Totally enthralling, I was gripped by page 2. This book is thought provoking to say the least; it has the ability to challenge your own ideas and perceptions where you have been misled by (Politicians, mass consumerism and the Media) into believing ideologies that now form the centre ground for society. And believing that this the 'norm' has no alternative and anything suggested otherwise constitutes statism, communism or the dark ages of the 1970s. It is the centre ground that has been perverted and twisted to serve and enrich itself and all those who act or pass through it i.e both sides politically, the revolving door between ex gov. ministers into big business, think tanks, media and vice- versa. The author has extracts of interviews from a wide range of connected people from the so called 'establishment' with their thoughts and experiences. The system that pays those to keep it going, the book goes on to ask how come this has been allowed to stand without more revolt, rioting and more public anger than what we've already seen over recent years?

This idea of 'envy politics' that the electorate are blaming each other rather than the political class for the 'perceived problems' within society; whether it be immigration, Muslims, far right, far left, big government, those on low pay venting at those on welfare, working people on low pensions at those in the public sector who still have a pension intact, turning 'Middle England' against everyone else it seems.The chapter on the role of the Police was the best chapter in the entire book in my opinion.... having not witnessed the police culture of the 80s except through archive footage having being born after the Miners Strike of 85' and Hillsborough 88'.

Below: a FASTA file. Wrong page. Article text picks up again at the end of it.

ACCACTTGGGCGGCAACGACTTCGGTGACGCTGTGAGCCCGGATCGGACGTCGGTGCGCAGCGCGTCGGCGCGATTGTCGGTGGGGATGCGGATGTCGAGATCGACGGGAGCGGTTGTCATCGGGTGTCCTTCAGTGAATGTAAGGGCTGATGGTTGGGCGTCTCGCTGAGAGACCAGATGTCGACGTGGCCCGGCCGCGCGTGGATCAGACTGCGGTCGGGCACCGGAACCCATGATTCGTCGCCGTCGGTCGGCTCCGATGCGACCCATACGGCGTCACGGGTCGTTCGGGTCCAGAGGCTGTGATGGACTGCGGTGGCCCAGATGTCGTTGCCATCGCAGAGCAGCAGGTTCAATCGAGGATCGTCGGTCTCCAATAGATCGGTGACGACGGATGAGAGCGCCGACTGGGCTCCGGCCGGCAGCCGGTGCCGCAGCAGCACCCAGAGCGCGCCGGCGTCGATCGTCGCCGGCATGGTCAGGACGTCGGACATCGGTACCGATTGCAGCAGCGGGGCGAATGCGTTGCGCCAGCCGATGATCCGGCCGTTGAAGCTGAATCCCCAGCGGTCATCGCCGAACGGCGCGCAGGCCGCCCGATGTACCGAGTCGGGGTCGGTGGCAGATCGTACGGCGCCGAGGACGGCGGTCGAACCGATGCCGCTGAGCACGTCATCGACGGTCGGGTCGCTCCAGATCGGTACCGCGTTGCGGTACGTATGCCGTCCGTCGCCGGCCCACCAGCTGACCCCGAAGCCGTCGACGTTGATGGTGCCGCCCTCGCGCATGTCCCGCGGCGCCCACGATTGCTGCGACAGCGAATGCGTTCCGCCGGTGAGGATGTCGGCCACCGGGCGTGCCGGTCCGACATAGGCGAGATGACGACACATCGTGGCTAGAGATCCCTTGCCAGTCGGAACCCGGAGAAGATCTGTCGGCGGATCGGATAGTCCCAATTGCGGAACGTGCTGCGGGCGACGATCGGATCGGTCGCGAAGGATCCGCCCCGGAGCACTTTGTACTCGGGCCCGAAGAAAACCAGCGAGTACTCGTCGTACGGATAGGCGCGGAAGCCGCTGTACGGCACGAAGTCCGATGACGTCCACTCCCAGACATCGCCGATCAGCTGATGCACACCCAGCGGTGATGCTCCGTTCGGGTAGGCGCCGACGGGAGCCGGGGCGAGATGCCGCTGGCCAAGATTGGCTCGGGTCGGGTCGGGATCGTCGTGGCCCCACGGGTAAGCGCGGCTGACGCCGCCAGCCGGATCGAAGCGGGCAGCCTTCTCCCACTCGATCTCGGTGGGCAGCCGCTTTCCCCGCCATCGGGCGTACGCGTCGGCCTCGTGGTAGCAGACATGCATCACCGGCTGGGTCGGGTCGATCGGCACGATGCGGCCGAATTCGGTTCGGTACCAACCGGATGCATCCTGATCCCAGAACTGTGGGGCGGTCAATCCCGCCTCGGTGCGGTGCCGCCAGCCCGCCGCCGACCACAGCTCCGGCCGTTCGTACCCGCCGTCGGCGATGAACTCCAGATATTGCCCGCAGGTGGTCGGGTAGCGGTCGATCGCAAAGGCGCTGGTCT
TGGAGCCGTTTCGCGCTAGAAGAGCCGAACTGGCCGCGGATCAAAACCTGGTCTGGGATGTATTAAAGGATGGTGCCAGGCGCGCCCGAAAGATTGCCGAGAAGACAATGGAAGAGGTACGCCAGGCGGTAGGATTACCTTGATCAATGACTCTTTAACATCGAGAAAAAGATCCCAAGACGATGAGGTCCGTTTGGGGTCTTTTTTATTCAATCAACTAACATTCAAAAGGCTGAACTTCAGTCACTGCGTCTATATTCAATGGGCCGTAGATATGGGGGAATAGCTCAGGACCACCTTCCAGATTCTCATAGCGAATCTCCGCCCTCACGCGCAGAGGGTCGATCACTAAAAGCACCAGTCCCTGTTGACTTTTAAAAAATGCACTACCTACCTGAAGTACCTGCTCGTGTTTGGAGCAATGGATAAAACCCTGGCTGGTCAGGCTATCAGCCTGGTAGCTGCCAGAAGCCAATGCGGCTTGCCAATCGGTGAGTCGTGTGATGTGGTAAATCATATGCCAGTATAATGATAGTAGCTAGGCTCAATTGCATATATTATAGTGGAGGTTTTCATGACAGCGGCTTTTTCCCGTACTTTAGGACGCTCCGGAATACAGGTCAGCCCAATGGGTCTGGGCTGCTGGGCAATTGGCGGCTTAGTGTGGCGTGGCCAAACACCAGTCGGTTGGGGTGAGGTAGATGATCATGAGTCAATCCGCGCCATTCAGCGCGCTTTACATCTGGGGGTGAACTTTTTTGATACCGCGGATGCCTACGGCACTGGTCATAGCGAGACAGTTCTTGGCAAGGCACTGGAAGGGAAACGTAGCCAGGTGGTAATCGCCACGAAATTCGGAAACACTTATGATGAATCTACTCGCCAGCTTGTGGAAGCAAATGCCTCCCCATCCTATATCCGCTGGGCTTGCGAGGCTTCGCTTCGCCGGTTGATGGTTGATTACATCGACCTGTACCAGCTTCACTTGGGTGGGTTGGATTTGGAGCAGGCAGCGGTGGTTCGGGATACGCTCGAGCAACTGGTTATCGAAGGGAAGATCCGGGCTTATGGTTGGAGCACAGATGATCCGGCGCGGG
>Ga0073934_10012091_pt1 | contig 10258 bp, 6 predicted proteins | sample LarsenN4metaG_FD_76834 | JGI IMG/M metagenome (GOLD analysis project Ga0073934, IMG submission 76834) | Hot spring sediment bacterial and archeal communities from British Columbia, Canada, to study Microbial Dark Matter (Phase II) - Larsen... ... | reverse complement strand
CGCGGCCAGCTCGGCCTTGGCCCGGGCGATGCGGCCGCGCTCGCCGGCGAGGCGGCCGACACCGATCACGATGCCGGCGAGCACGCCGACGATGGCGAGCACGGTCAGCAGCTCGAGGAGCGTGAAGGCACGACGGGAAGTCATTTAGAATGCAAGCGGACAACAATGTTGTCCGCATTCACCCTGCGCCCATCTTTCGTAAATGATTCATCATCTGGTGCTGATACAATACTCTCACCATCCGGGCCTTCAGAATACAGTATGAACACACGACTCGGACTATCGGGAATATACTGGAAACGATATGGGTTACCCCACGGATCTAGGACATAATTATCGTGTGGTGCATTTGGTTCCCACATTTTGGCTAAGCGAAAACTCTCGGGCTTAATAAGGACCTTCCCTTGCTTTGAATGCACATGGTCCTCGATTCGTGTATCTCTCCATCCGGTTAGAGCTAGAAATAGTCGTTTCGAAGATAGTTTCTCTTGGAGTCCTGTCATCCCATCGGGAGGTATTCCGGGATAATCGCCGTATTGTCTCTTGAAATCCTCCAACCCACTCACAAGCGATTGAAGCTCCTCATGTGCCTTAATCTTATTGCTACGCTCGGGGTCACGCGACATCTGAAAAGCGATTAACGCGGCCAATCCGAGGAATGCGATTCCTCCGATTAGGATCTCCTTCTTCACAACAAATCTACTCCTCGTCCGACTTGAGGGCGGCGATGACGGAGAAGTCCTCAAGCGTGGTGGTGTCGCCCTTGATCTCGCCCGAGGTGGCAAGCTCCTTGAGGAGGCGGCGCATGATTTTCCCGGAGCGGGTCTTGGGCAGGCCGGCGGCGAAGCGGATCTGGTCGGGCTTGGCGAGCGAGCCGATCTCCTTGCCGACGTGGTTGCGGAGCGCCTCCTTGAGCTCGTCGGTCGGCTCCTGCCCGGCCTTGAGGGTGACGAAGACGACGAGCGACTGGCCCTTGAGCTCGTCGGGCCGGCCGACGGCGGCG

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Having been recommended by 2 friends independently, I was looking forward to reading this book, it. Yet, within a few pages, I became uneasy when the author, Owen Jones, described the Establishment as an “inkblot”, implying it to be a shape-shifting network which morphs according to whatever represents its greatest benefit. This is to confer intelligence upon the Establishment which is not supported in the book. Instead, the author uses the label Establishment loosely and opportunistically as a pejorative for each topic he discusses. This leads to confusion and inconsistencies in his analyses as some of the institutions described seem to be victims, enablers and members of the Establishment at different times.

Several of the issues he discusses represent institutional failings but have already been written about in detail, e.g. the Hillsborough disaster, and the Iraq War. However, failures of government have been written about already and more effectively in “The Blunders of our Governments” by A. King and I. Crewe.

Other failings can be ascribed to human greed, arguably an intrinsic (and unattractive) determinant of human behaviour but one which is by no means unique to the UK or its Establishment. The excesses of the City and some of its major players, especially Goldman Sachs, have already been described colourfully by Matt Taibbi in “Griftopia”.

The Trades Unions are described in sympathetic terms, as victims of the actions of the Establishment although, at one point, I had the distinct impression that Mr. Jones was describing the Unions as if they were part of the Establishment, to illustrate my point about confusion.